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Capitol forms new label, signs Troy Olsen

Friday, March 12, 2010 – Capitol Records announced Friday it was forming a new label, EMI Records Nashville with Troy Olsen as its first signing.

Olsen's debut is slated for released later this year. He is from Arizona originally where he had a solo career going. He released a honky tonk album, "Living In Your World," in 2002. He moved to Nashville in 2003 and wrote songs recorded by Blake Shelton and Tim McGraw.

"Establishing EMI Records Nashville is part of our growth strategy and a way to provide artists a terrific creative home and a top notch, dedicated team to help build their careers," said Mike Dungan, President and CEO of Capitol Nashville. "We couldn't be more pleased to have an artist as unique and groundbreaking as Troy christen the roster of EMI Records Nashville. This demonstrates our commitment to and investment in the country genre. Fasten your seatbelt, because we have a lot more in store for fans and our partners in retail and radio."

"I dreamed of having a record deal from the first time I picked up a guitar," said Olsen. "To now have that dream come true with the best team in Nashville and with the legendary significance of EMI, is more than I could have imagined."

More news for Troy Olsen

CD reviews for Troy Olsen

Troy Olsen EP CD review - Troy Olsen EP
Rather than a full album, Troy Olsen came out of the gate with an EP released as a digital download only. Summer Thing was the first of the tracks served up as a single. Though it's got enough Cervezas and pretty girls for a Kenny Chesney song, there's an edge of melancholy in both the lyrics and the delivery. An undercurrent of harder times and problems best forgotten adds an air of realism to what might otherwise be just another party song. It also delivers a strong sense of place, »»»
Living In Your World
One look at the way he wears his hat over his eyes, and you'll know who is Troy Olsen's biggest influence. And one song on this album ("Who Gave You The Right") does copy Dwight Yoakam's sound too closely. But that track is an aberration. For the most part, Olsen uses Yoakam the way young Dwight used Buck Owens - as a jumping off point to turn something old into something new. The Arizona native recorded his debut in Southern California with many veterans of that area's country music scene - »»»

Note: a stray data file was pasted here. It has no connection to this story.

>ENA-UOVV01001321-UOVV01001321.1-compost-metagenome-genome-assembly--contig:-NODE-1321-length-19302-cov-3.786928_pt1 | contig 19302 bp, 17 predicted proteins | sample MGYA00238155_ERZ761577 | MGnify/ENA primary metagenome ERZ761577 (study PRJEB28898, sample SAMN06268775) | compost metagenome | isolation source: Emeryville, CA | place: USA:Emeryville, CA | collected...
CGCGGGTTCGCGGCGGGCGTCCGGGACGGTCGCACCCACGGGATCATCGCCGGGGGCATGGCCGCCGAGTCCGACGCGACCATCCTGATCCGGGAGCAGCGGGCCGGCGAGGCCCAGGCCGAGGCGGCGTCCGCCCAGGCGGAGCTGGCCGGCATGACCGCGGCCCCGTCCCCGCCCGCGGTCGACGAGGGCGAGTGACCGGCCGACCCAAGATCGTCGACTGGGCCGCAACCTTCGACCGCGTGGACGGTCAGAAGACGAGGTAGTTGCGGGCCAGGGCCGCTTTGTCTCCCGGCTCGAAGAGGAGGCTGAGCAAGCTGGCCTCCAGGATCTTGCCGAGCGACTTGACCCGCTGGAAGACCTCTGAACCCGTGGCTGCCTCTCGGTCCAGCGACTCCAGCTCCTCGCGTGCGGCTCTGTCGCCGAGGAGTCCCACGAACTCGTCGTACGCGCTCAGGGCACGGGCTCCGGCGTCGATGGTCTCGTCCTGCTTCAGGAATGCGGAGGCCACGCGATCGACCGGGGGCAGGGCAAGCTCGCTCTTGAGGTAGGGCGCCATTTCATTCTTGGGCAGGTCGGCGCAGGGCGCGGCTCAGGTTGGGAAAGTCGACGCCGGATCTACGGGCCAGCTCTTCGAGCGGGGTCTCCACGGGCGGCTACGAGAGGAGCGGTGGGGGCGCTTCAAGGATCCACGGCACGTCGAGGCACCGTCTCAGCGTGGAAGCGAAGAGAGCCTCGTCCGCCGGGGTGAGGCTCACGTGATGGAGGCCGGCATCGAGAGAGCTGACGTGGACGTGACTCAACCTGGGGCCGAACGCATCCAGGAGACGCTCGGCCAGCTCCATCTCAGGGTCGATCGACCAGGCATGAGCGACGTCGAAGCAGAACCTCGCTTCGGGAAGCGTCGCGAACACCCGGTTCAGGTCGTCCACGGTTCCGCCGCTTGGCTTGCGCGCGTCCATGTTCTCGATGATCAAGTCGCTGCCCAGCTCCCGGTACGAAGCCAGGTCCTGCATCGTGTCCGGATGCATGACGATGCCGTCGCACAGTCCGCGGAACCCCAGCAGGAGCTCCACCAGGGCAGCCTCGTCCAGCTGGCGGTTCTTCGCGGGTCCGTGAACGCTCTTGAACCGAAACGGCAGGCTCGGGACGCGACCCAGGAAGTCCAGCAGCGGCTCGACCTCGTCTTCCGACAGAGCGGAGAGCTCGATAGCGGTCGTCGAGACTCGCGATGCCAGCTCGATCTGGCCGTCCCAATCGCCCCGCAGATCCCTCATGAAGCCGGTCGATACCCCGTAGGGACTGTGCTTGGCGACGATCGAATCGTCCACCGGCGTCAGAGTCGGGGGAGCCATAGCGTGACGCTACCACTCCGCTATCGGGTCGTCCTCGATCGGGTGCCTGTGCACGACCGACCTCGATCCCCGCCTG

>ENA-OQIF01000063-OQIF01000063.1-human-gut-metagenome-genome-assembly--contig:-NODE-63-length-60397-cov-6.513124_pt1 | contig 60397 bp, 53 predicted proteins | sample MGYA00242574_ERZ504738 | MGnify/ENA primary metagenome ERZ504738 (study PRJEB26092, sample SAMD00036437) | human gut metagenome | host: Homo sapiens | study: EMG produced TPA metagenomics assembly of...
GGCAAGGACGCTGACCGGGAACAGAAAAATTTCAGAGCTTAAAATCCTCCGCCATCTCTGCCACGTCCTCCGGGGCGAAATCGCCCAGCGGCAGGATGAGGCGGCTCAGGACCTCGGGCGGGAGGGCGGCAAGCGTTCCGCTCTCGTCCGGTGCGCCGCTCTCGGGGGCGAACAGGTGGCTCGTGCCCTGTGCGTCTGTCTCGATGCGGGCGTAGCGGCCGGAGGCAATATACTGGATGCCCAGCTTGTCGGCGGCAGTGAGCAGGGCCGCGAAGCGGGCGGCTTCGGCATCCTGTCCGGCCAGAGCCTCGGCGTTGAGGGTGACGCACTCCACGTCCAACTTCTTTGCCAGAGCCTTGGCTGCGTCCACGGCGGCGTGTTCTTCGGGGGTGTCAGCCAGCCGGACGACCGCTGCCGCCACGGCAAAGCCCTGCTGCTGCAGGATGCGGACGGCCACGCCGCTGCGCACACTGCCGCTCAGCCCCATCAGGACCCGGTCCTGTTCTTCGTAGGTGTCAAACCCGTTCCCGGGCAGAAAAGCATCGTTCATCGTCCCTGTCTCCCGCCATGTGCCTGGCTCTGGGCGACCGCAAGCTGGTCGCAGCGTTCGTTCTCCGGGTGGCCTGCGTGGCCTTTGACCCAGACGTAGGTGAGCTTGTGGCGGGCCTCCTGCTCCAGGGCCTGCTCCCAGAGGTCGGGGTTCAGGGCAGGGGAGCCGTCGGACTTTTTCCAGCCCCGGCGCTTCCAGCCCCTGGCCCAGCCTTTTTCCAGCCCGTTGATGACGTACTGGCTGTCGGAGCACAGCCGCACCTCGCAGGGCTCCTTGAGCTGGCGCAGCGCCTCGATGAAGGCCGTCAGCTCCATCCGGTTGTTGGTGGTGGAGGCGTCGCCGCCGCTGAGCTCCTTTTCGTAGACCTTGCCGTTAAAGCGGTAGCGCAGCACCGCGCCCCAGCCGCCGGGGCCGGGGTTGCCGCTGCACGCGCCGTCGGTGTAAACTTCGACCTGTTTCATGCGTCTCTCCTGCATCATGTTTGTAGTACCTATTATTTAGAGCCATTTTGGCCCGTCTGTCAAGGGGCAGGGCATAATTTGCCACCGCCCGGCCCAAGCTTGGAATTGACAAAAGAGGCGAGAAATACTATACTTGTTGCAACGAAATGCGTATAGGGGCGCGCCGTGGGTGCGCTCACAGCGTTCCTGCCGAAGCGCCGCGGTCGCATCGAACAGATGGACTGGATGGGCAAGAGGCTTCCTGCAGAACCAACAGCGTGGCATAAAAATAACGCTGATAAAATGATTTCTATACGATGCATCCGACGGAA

Editorial: Walking the talk – When names like Hank Williams, Johnny Cash, Waylon and the Hag are invoked, you're talking hard core country. These are the touchstones of country , the guys who made country music what it was and still is (or maybe can be). When these folks would sing about being down-and-out and the rough-and-tumble, they knew of what they were singing about. Fast forward a few years to the country singers of today. »»»
Concert Review: Kristofferson gives insight, but no easy answers – When they say music gets better with age, they're not always just talking about songs alone; sometimes they're also referring to the listener. When Kris Kristofferson sings, "Well, I woke up Sunday morning/With no way to hold my head that didn't hurt," to smartly open "Sunday Mornin' Comin' Down," he... »»»
Concert Review: No sugarcoating, Welch dishes out an experience – Gillian Welch (accompanied, as always, by master guitarist David Rawlings), celebrated her "The Harrow & The Harvest" album with a powerful night of music. She apologized many times for the utter unhappiness expressed through this album's songs, admitting it's "not the most chipper album" at one point.... »»»
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